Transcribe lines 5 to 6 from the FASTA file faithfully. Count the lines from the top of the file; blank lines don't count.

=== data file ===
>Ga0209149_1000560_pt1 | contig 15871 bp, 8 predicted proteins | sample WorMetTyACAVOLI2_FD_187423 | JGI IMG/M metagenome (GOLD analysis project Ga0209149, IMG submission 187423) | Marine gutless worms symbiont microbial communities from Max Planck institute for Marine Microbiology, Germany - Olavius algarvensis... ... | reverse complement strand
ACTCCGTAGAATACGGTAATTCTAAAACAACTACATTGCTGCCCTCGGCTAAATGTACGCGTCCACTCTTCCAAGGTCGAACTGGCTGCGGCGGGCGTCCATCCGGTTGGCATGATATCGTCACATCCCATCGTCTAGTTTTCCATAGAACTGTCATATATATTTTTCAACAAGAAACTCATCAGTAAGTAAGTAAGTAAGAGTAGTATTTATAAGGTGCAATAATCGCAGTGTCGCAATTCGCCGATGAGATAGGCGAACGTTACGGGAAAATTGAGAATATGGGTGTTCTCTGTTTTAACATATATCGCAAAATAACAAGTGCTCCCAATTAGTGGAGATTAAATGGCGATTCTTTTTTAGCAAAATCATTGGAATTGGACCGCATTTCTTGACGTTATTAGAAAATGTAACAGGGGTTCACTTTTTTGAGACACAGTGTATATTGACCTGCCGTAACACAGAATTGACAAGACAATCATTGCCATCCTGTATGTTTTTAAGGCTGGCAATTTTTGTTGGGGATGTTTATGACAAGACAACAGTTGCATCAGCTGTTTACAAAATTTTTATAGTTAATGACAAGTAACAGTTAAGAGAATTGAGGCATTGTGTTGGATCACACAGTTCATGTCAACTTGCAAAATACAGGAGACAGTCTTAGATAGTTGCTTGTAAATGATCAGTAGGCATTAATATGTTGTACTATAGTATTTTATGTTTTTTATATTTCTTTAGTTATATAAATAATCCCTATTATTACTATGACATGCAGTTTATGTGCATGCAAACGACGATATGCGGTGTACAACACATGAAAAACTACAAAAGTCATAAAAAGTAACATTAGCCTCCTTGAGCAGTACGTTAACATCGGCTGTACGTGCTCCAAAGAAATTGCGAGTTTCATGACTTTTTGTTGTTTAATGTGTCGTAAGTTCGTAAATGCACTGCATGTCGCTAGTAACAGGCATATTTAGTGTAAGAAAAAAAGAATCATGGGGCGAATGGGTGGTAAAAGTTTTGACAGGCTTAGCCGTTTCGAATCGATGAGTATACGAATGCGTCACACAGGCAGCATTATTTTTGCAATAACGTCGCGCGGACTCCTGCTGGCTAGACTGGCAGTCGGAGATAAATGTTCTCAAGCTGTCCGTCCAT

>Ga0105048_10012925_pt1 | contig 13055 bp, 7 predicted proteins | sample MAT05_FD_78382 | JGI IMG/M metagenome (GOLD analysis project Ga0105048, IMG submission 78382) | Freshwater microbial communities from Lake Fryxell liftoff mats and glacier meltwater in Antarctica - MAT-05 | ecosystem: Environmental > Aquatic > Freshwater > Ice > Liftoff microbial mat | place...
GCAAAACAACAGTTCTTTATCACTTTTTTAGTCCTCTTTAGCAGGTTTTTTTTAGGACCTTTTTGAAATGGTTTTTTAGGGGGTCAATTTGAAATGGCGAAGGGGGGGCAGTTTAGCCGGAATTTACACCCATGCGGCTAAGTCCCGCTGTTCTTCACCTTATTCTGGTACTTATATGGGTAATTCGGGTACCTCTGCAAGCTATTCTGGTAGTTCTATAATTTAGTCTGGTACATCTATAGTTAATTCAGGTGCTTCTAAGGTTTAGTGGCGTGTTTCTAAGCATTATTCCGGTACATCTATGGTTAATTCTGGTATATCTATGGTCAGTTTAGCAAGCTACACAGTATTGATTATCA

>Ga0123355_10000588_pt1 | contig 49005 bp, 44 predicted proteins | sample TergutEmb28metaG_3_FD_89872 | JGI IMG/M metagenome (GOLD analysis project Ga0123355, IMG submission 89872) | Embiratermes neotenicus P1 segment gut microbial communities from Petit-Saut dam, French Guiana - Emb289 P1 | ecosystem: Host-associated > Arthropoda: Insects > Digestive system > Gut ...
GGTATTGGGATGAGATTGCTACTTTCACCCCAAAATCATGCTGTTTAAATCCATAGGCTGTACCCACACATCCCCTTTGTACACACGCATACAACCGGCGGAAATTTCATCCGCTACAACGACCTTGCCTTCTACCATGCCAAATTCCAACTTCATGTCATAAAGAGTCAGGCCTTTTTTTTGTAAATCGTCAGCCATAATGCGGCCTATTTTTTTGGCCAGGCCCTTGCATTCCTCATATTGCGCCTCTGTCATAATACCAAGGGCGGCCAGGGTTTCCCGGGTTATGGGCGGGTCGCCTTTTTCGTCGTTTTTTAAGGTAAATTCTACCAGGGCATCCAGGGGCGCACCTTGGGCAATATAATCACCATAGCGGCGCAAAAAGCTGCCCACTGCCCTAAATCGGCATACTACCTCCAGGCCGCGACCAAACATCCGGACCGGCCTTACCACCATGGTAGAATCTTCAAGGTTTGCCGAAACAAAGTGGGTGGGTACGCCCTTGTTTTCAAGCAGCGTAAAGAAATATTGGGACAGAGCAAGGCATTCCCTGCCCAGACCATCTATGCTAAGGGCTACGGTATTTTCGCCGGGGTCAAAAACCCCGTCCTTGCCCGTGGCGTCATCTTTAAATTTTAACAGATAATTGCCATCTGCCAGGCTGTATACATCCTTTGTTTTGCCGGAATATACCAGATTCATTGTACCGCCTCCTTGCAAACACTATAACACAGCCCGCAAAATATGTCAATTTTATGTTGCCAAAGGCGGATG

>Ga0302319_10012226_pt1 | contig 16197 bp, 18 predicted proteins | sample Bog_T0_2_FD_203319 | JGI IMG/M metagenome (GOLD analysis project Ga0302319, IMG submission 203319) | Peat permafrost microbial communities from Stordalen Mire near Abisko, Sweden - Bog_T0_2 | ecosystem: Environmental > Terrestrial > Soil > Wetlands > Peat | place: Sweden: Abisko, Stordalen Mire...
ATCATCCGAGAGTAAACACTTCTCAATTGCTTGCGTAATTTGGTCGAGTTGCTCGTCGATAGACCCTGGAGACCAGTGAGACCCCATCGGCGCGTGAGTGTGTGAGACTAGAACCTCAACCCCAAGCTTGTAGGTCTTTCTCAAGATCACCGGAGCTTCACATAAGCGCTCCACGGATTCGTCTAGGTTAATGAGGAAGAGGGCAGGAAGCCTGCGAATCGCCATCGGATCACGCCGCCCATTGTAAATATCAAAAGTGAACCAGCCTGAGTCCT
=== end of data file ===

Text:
>Ga0123355_10000588_pt1 | contig 49005 bp, 44 predicted proteins | sample TergutEmb28metaG_3_FD_89872 | JGI IMG/M metagenome (GOLD analysis project Ga0123355, IMG submission 89872) | Embiratermes neotenicus P1 segment gut microbial communities from Petit-Saut dam, French Guiana - Emb289 P1 | ecosystem: Host-associated > Arthropoda: Insects > Digestive system > Gut ...
GGTATTGGGATGAGATTGCTACTTTCACCCCAAAATCATGCTGTTTAAATCCATAGGCTGTACCCACACATCCCCTTTGTACACACGCATACAACCGGCGGAAATTTCATCCGCTACAACGACCTTGCCTTCTACCATGCCAAATTCCAACTTCATGTCATAAAGAGTCAGGCCTTTTTTTTGTAAATCGTCAGCCATAATGCGGCCTATTTTTTTGGCCAGGCCCTTGCATTCCTCATATTGCGCCTCTGTCATAATACCAAGGGCGGCCAGGGTTTCCCGGGTTATGGGCGGGTCGCCTTTTTCGTCGTTTTTTAAGGTAAATTCTACCAGGGCATCCAGGGGCGCACCTTGGGCAATATAATCACCATAGCGGCGCAAAAAGCTGCCCACTGCCCTAAATCGGCATACTACCTCCAGGCCGCGACCAAACATCCGGACCGGCCTTACCACCATGGTAGAATCTTCAAGGTTTGCCGAAACAAAGTGGGTGGGTACGCCCTTGTTTTCAAGCAGCGTAAAGAAATATTGGGACAGAGCAAGGCATTCCCTGCCCAGACCATCTATGCTAAGGGCTACGGTATTTTCGCCGGGGTCAAAAACCCCGTCCTTGCCCGTGGCGTCATCTTTAAATTTTAACAGATAATTGCCATCTGCCAGGCTGTATACATCCTTTGTTTTGCCGGAATATACCAGATTCATTGTACCGCCTCCTTGCAAACACTATAACACAGCCCGCAAAATATGTCAATTTTATGTTGCCAAAGGCGGATG